Weathering Track

Discussion in 'FAQs' started by rockislandmike, Feb 10, 2003.

  1. rockislandmike

    rockislandmike Active Member

    So I've been busily working on a diorama for the photo contest (the diorama will also fit into my final layout). I took a couple of pics last night just to see how it looks in pics, and everything looks really kewl, **EXCEPT** for the shiny bright track !!!

    Does anyone have any good tips for weathering this, with the proviso that I really don't want to tear it up, and I don't have an airbrush.
  2. billk

    billk Active Member

    Mike - Look into "paint pens" (the brand at an artsy-craftsy store. I got some at Michael's a while back. They're kinda lika a felt tip marker, except that they apply real paint. Various shades of brown are available. If you don't have a lot of track to weather, it's real easy to use them on the sides of the rails, without getting any on the tops.
  3. RaiderCTE

    RaiderCTE Member


    I was in your boat not too long ago. Here is a pic of what I used. I run HO and I use the medium size. I took the applicator out and then used my xacto on it. That way it didn't get all over the ties and ballast but it worked well because it did hit the tie spike heads, close to what the proto looks like in my parts. The hard part is the turnouts. I was lucky enough to run into a mis colored paint at the local lowes that almost exactly matches the pen. I use a brush to hit some of the turn outs where the pen doesn't hit. The pen I got at the local Micheals. I probably did about 75 to 80 feet with Three pens. Check my pic in the photo contest for the results. I think they are pretty good for a rookie.

    Attached Files:

  4. 60103

    60103 Pooh Bah

    I just use a brush and paint. I've used various browns and rusts, but rust tends to have a fresh look. Humbrol makes a Track Colour, not sure what the number is. Avoid painting the contact surfaces on turnouts.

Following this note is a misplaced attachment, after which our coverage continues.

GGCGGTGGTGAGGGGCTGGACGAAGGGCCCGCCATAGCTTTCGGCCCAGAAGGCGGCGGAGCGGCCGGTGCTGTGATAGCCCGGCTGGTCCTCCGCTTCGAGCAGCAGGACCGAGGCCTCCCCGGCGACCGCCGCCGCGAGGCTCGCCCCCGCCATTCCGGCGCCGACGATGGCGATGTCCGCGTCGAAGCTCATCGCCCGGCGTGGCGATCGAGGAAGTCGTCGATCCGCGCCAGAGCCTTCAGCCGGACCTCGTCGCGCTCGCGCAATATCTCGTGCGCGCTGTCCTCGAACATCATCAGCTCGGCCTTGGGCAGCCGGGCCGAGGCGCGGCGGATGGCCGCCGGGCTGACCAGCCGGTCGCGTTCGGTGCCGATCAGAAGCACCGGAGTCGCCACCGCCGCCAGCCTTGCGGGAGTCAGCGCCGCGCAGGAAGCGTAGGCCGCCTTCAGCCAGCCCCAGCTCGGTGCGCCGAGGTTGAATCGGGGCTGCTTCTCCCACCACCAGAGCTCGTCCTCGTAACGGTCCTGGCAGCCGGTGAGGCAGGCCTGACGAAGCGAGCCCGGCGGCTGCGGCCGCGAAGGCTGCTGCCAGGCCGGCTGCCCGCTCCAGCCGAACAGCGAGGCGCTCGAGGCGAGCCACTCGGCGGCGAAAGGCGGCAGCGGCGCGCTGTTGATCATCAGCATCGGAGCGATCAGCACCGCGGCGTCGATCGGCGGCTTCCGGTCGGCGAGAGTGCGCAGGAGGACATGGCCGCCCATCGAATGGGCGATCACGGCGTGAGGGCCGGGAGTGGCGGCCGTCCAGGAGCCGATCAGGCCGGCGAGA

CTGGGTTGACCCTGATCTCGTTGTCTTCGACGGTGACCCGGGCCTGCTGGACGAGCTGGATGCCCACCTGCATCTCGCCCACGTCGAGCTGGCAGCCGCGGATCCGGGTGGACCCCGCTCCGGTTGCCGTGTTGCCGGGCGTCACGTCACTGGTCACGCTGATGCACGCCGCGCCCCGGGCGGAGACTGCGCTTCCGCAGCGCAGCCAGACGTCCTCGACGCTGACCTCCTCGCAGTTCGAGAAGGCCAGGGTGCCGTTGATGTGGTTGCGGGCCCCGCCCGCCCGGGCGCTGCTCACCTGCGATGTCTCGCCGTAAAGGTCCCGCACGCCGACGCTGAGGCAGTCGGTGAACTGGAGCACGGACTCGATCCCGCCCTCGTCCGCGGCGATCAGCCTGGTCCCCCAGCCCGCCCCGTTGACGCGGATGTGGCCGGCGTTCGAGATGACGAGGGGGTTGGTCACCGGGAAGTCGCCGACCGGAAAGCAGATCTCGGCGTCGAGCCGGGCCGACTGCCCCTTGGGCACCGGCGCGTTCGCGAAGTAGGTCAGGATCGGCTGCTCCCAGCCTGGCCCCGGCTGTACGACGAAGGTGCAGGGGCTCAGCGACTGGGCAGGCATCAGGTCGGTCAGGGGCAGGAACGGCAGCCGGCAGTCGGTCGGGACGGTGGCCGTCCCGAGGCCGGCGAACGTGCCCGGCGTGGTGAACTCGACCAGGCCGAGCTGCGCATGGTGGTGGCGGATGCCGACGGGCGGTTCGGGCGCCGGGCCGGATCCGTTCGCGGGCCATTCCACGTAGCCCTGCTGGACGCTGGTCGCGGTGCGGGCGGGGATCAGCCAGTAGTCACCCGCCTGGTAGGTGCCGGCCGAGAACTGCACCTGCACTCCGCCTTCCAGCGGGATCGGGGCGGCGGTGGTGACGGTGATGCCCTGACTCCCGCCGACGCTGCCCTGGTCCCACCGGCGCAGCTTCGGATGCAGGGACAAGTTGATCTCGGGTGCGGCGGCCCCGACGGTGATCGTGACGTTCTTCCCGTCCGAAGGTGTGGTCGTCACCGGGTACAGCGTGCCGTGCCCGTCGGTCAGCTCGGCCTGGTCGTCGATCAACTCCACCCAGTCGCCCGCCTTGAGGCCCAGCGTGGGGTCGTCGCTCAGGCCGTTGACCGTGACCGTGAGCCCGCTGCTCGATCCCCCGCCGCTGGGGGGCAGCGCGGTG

I usually use polly-s, but sometimes old Floquil (adheres to metal better).
    If it's a small diorama you can get away with brush painting; for a layout you would want to take it easier.
    One fellow used Cdn Tire auto primer in spray cans. Then he bought one batch where they'd changed from red primer to grey! (spray at a slight overhead angle; cover the rest of the scenery; clean rail tops afterwards.)
  5. Gary Pfeil

    Gary Pfeil Active Member

    Mike, I use a brush also. I use Polly S roof brown. It is not difficult to keep the brush in the web of the rail, and you can just use a bright boy to remove paint from the railhead.
  6. Lighthorseman

    Lighthorseman Active Member

    Painting Rail...

    I do the same as David and Gary. A small brush works well, and although a little patience is required, the end result (I think) looks nice.:)

    For this picture, I used Floquil's "Rust".

    Attached Files:

  7. farmer ron

    farmer ron Member

    Mike, I also do like the others, I use a brush, yes like Steve says it takes patients. I took a short length of rail down to the art supply store and got the right one for doing the sides of the rail and use it only for that. I use floquil rail brown on mine, I also use ceramacoat's charcoal for around switches and areas where loco's are sitting, dry brush, wide flat brush, it on ties. rail and ballast, feather it out. After ballasting, which I do last, I take a very diluted coat of rail brown and go over the rails again, only in areas where you will have the chance to see it up close, this allows the rust colored thinner to run down into the balast beside and underneith the rails, giving it that realistic appearance. Very happy with the results. Again it takes time and a little practice but the results I think are well worth it. Ron...

Share This Page